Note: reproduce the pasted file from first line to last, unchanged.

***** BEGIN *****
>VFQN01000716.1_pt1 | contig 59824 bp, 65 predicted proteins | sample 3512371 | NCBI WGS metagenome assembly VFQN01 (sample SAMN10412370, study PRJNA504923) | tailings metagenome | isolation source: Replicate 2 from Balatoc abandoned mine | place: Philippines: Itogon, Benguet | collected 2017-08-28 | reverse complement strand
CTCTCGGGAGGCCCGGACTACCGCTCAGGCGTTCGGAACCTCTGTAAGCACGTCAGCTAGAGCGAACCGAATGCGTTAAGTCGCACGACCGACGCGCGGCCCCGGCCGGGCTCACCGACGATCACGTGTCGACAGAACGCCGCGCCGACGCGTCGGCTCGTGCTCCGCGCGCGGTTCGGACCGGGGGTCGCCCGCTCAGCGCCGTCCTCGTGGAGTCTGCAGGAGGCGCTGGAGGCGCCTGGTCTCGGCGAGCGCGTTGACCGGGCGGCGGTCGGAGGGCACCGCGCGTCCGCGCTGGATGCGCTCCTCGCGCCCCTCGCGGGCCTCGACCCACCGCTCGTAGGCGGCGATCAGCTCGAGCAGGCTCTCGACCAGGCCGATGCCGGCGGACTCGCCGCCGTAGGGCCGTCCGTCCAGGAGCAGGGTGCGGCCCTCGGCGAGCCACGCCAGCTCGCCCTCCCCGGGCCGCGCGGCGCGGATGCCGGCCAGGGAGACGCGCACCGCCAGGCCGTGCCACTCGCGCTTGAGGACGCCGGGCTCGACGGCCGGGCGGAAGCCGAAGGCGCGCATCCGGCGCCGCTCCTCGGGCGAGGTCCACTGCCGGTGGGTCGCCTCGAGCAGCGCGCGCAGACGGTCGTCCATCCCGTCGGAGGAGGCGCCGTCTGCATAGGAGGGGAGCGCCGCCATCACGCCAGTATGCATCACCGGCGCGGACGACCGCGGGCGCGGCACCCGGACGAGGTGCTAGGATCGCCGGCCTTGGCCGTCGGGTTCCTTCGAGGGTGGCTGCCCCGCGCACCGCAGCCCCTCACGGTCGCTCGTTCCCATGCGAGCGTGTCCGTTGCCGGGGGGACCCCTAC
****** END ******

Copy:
>VFQN01000716.1_pt1 | contig 59824 bp, 65 predicted proteins | sample 3512371 | NCBI WGS metagenome assembly VFQN01 (sample SAMN10412370, study PRJNA504923) | tailings metagenome | isolation source: Replicate 2 from Balatoc abandoned mine | place: Philippines: Itogon, Benguet | collected 2017-08-28 | reverse complement strand
CTCTCGGGAGGCCCGGACTACCGCTCAGGCGTTCGGAACCTCTGTAAGCACGTCAGCTAGAGCGAACCGAATGCGTTAAGTCGCACGACCGACGCGCGGCCCCGGCCGGGCTCACCGACGATCACGTGTCGACAGAACGCCGCGCCGACGCGTCGGCTCGTGCTCCGCGCGCGGTTCGGACCGGGGGTCGCCCGCTCAGCGCCGTCCTCGTGGAGTCTGCAGGAGGCGCTGGAGGCGCCTGGTCTCGGCGAGCGCGTTGACCGGGCGGCGGTCGGAGGGCACCGCGCGTCCGCGCTGGATGCGCTCCTCGCGCCCCTCGCGGGCCTCGACCCACCGCTCGTAGGCGGCGATCAGCTCGAGCAGGCTCTCGACCAGGCCGATGCCGGCGGACTCGCCGCCGTAGGGCCGTCCGTCCAGGAGCAGGGTGCGGCCCTCGGCGAGCCACGCCAGCTCGCCCTCCCCGGGCCGCGCGGCGCGGATGCCGGCCAGGGAGACGCGCACCGCCAGGCCGTGCCACTCGCGCTTGAGGACGCCGGGCTCGACGGCCGGGCGGAAGCCGAAGGCGCGCATCCGGCGCCGCTCCTCGGGCGAGGTCCACTGCCGGTGGGTCGCCTCGAGCAGCGCGCGCAGACGGTCGTCCATCCCGTCGGAGGAGGCGCCGTCTGCATAGGAGGGGAGCGCCGCCATCACGCCAGTATGCATCACCGGCGCGGACGACCGCGGGCGCGGCACCCGGACGAGGTGCTAGGATCGCCGGCCTTGGCCGTCGGGTTCCTTCGAGGGTGGCTGCCCCGCGCACCGCAGCCCCTCACGGTCGCTCGTTCCCATGCGAGCGTGTCCGTTGCCGGGGGGACCCCTAC